Definition of zigzag in English:

zigzag

noun

  • 1A line or course having abrupt alternate right and left turns.

    ‘she traced a zigzag on the metal with her finger’
    • ‘The object flew a straight line course with no stops, starts or zigzags.’
    • ‘The company allowed for a zigzag rather than a linear route to the top.’
    • ‘Two models that have been proposed for this higher-order structure include a regular spiral and an irregular zigzag.’
    • ‘Lines of anger cut across her forehead - a zigzag of violent emotions.’
    • ‘Rectangular cells, gently arching lines and compressed zigzags proliferate across the supports.’
    • ‘The police are having to take positive action in a bid to stop parents dropping off or picking up their children on the zigzag lines outside three more schools.’
    • ‘she shows weals on her thigh, thin green lines in a short zigzag.’
    • ‘Females will fly to their nests in zigzags or semi-circles to avoid leading a predator directly to the nest.’
    1. 1.1 A turn on a zigzag course.
      ‘the road descends in a series of sharp zigzags’
      curve, turn, corner, kink, angle, arc, crescent, twist, crook, deviation, deflection, loop
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adjective

  • Having the form of a zigzag; veering alternately to right and left.

    ‘when chased by a predator, some animals take a zigzag course’
    • ‘Gung-ho climbers can tackle the zigzag trail up the steep incline.’
    • ‘For very bulky sweater knits, serge-finish the raw edges, then seam with a narrow to medium zigzag stitch.’
    • ‘Have a look inside for the jazzy zigzag Norman chancel arch.’
    • ‘These small white cells form a continuous zigzag pattern that recalls a cardiogram; indeed, Kulik sees the artist as the heartbeat of society.’
    • ‘He initiated this possibility by manipulating versions of the liar's paradox with zigzag graphs of truth and falsehood states.’
    meandering, zigzagging, snaking, snaky, winding, wiggly, squiggly, crooked, tacking, twisting, twisty, full of twists and turns, curving, curvy, wavy, deviating, undulating, sinuous, serpentine, tortuous, irregular
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adverb

  • So as to move right and left alternately.

    ‘she drives zigzag across the city’

verb

[no object]
  • Have or move along in a zigzag course.

    ‘the path zigzagged between dry rises in the land’
    • ‘We zigzagged over the whole country like crazy.’
    • ‘The distance wasn't even that long, but the path zigzagged so much it doubled the walking distance.’
    • ‘Even with the new snow, I could see a faint trail zigzagging up the ridge.’
    • ‘From there we zigzagged up a sometimes steep but relatively easy path, and crossed a few patches of snow to reach the lake.’
    • ‘For two weeks he sat on a bus that zigzagged along the eastern seaboard picking up other criminals who were being reassigned from one jail to another.’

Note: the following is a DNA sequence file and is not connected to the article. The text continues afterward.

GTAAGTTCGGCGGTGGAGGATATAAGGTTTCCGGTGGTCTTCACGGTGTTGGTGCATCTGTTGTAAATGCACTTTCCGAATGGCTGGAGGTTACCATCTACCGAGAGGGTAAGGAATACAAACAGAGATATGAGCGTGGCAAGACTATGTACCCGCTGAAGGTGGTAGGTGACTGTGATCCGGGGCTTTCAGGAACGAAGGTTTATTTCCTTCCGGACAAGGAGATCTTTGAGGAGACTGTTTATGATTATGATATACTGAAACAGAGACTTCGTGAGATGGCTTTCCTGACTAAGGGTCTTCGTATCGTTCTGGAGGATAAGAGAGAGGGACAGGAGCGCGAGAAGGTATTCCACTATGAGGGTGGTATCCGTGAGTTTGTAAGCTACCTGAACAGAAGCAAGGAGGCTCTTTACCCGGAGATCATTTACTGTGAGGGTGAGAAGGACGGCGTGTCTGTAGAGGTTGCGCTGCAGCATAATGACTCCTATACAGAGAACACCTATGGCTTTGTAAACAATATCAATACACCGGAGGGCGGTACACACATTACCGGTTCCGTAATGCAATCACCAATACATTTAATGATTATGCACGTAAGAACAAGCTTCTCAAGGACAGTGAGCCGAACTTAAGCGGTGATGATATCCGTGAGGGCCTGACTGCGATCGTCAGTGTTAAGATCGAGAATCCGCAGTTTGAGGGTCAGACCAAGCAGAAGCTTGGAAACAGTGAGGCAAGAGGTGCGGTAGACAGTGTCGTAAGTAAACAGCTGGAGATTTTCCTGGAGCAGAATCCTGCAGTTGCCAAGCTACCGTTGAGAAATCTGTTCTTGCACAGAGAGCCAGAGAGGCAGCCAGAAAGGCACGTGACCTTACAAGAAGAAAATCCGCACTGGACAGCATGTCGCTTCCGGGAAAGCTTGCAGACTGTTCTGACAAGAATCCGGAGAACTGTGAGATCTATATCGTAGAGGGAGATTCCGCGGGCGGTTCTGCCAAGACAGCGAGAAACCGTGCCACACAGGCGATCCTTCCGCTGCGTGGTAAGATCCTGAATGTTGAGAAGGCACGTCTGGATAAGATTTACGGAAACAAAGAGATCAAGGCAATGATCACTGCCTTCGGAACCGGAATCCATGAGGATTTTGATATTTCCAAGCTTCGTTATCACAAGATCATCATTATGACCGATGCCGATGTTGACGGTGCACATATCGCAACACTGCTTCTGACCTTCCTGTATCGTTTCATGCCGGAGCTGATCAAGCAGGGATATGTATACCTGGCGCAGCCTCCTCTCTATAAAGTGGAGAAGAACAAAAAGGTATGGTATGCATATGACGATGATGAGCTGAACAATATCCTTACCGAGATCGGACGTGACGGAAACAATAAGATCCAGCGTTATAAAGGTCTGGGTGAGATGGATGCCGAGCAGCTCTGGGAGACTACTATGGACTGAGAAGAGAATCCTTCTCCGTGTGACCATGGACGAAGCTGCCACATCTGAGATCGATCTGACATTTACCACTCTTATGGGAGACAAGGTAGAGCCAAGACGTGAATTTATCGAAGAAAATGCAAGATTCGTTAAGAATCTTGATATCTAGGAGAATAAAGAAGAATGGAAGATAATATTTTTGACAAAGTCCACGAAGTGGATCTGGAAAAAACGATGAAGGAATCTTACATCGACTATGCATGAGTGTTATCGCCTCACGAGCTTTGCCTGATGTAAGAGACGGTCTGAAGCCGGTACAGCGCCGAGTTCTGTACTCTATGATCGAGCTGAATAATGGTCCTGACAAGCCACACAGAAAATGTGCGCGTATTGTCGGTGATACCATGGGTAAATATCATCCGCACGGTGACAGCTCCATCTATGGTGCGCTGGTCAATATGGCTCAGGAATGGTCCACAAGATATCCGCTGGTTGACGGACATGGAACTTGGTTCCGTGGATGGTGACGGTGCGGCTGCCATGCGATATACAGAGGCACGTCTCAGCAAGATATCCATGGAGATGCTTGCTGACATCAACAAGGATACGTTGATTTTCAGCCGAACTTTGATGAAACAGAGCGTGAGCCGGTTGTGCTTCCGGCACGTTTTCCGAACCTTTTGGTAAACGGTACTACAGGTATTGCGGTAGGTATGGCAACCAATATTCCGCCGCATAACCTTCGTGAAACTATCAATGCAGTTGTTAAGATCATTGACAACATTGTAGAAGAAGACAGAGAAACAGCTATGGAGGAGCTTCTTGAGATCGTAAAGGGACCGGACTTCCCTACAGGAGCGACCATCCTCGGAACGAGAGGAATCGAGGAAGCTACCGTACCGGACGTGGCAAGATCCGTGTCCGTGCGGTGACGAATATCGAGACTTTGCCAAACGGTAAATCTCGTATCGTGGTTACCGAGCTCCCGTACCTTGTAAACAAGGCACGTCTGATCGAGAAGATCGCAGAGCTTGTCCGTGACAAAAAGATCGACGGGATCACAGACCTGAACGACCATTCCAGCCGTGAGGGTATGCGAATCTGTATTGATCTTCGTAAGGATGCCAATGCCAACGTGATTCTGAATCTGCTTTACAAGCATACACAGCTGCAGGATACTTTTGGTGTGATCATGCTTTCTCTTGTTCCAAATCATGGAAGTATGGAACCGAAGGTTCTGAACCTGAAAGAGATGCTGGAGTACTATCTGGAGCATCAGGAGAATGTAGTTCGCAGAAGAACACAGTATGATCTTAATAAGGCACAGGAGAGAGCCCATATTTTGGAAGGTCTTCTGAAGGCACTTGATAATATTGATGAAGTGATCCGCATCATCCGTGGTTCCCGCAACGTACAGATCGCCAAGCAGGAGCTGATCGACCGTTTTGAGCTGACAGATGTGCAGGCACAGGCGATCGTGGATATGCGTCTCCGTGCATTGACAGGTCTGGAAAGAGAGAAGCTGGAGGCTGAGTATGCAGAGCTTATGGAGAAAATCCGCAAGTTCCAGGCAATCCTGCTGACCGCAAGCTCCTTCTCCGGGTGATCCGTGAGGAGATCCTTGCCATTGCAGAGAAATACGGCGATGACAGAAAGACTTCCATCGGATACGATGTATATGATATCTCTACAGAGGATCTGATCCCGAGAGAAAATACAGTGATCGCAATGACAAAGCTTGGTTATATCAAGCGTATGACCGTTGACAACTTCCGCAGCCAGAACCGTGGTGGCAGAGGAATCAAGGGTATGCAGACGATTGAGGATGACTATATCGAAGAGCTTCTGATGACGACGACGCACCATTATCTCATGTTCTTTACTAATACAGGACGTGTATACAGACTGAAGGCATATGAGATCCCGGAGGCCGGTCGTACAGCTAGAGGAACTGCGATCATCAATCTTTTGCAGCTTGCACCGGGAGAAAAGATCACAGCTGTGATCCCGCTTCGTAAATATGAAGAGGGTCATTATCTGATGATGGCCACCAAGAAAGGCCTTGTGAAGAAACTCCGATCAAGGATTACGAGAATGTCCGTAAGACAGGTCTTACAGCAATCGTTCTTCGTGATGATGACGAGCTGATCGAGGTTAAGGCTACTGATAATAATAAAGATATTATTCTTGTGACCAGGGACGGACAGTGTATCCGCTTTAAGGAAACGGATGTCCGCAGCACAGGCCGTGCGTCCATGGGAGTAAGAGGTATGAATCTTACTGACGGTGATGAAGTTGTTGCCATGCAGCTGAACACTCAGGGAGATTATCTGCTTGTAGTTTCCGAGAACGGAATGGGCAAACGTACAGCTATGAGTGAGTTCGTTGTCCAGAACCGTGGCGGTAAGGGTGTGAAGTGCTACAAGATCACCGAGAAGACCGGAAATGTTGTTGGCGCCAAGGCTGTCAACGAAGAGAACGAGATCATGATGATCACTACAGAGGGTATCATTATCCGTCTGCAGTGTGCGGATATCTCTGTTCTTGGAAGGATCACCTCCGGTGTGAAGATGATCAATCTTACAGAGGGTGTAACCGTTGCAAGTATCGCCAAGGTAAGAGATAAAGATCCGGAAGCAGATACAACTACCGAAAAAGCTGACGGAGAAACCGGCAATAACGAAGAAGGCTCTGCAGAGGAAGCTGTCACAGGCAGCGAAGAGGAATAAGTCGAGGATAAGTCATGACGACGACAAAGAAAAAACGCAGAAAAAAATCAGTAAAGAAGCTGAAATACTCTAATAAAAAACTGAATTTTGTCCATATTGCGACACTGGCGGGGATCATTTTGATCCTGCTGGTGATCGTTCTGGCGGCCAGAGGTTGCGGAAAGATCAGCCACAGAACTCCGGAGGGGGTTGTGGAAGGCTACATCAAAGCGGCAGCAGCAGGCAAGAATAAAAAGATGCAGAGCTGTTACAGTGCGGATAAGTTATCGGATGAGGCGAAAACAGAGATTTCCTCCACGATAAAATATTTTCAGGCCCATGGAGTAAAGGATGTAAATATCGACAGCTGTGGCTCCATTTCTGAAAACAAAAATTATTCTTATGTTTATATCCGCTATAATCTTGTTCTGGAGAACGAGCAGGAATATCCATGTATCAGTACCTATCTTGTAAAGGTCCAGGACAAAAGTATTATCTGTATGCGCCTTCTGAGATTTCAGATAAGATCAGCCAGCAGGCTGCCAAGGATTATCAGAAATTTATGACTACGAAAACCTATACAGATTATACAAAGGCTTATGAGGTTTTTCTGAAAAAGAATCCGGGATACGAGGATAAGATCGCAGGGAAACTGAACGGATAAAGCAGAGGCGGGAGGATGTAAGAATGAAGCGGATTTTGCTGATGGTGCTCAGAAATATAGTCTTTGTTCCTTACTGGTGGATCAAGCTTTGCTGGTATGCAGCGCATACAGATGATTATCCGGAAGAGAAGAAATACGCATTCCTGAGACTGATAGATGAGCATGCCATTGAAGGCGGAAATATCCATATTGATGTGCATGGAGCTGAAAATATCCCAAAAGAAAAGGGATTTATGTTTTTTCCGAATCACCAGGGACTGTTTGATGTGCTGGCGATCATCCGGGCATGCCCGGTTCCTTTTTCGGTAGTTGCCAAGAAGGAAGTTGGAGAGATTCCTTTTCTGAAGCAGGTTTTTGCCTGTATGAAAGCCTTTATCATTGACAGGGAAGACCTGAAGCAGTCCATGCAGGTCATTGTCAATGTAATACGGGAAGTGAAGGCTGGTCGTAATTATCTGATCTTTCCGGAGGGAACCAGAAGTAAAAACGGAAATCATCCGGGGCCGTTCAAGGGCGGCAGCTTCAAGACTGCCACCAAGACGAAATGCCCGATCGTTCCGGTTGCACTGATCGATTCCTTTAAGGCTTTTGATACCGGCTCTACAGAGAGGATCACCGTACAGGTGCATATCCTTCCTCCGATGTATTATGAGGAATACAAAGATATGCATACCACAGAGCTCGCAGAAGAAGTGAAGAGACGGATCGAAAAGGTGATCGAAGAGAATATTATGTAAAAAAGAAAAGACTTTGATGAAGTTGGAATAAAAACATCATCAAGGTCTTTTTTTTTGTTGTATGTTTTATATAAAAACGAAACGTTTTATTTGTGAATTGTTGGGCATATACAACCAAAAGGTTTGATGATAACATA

• ‘I once rented a scooter and zigzagged along most of San Miguel's streets to see the neighborhoods.’
    • ‘They zigzagged along until Estrella found herself in the familiar surroundings of the underground meeting hall.’
    • ‘The sighting happened at 2: 30 AM, and was announced by a local radio station claiming the object was zigzagging in the night sky.’
    • ‘Half an hour later, Willie's nose zigzagged up a rise onto level patch of sun where, a hundred years ago, a house had stood.’
    • ‘The path zigzagged through the now disused Caw Quarry, first past a stone hut and then past the opening of an old level.’
    • ‘At length the road became nothing more than a path, zigzagging down a crumbling mountain slope.’
    • ‘We zigzagged through Boerum Hill, turning at every corner.’
    • ‘They zigzagged on every wall like miniscule bumper cars.’
    • ‘He's been zigzagging across the continent for nearly 20 years, non-stop.’
    • ‘In April, he was loaded onto a snow-filled train that zigzagged through Germany and Czechoslovakia for three weeks.’
    • ‘They were on a small path that zigzagged towards an unpleasant looking cave.’
    • ‘Sense starts zigzagging like the lightning logo bolting across Captain Marvel's costume.’
    • ‘Butterflies feasted on purple asters, and dragonflies zigzagged over the buttonbushes, which bore a crop of round, dry fruits.’
    • ‘It took us around four hours, zigzagging down steep scree, traversing rock walls with sheer drops to one side.’
    • ‘He moved unpredictably like lightning, zigzagging towards Kitsumi in a crookedly random path.’
    meander, snake, twist, twist and turn, tack, wind, weave, wander, wiggle, squiggle, undulate
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Origin

Early 18th century: from French, from German Zickzack, symbolic of alternation of direction, first applied to fortifications.

Pronunciation

zigzag

/ˈzɪɡzaɡ/